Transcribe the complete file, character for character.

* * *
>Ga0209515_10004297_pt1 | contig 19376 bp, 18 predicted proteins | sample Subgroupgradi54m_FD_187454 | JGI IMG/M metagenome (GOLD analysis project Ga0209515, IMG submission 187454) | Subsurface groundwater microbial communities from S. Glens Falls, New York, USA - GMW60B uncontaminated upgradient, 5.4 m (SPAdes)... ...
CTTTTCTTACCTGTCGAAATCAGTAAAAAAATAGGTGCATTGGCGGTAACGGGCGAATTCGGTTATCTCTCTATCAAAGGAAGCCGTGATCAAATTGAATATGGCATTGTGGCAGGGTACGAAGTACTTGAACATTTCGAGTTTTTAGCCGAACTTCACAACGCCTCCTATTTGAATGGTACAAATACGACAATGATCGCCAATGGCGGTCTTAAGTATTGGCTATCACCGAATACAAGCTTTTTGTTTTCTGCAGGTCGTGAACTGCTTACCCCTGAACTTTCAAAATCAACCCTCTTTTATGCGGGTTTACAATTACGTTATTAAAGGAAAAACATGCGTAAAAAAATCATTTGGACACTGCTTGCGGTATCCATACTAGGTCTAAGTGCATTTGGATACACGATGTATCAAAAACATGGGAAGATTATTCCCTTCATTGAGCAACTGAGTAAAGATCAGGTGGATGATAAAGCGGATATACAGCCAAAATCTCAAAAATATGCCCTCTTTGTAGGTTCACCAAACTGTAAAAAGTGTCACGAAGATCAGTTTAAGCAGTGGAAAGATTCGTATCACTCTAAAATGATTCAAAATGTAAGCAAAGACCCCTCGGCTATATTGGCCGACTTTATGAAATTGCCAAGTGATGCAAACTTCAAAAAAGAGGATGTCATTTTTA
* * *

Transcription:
>Ga0209515_10004297_pt1 | contig 19376 bp, 18 predicted proteins | sample Subgroupgradi54m_FD_187454 | JGI IMG/M metagenome (GOLD analysis project Ga0209515, IMG submission 187454) | Subsurface groundwater microbial communities from S. Glens Falls, New York, USA - GMW60B uncontaminated upgradient, 5.4 m (SPAdes)... ...
CTTTTCTTACCTGTCGAAATCAGTAAAAAAATAGGTGCATTGGCGGTAACGGGCGAATTCGGTTATCTCTCTATCAAAGGAAGCCGTGATCAAATTGAATATGGCATTGTGGCAGGGTACGAAGTACTTGAACATTTCGAGTTTTTAGCCGAACTTCACAACGCCTCCTATTTGAATGGTACAAATACGACAATGATCGCCAATGGCGGTCTTAAGTATTGGCTATCACCGAATACAAGCTTTTTGTTTTCTGCAGGTCGTGAACTGCTTACCCCTGAACTTTCAAAATCAACCCTCTTTTATGCGGGTTTACAATTACGTTATTAAAGGAAAAACATGCGTAAAAAAATCATTTGGACACTGCTTGCGGTATCCATACTAGGTCTAAGTGCATTTGGATACACGATGTATCAAAAACATGGGAAGATTATTCCCTTCATTGAGCAACTGAGTAAAGATCAGGTGGATGATAAAGCGGATATACAGCCAAAATCTCAAAAATATGCCCTCTTTGTAGGTTCACCAAACTGTAAAAAGTGTCACGAAGATCAGTTTAAGCAGTGGAAAGATTCGTATCACTCTAAAATGATTCAAAATGTAAGCAAAGACCCCTCGGCTATATTGGCCGACTTTATGAAATTGCCAAGTGATGCAAACTTCAAAAAAGAGGATGTCATTTTTA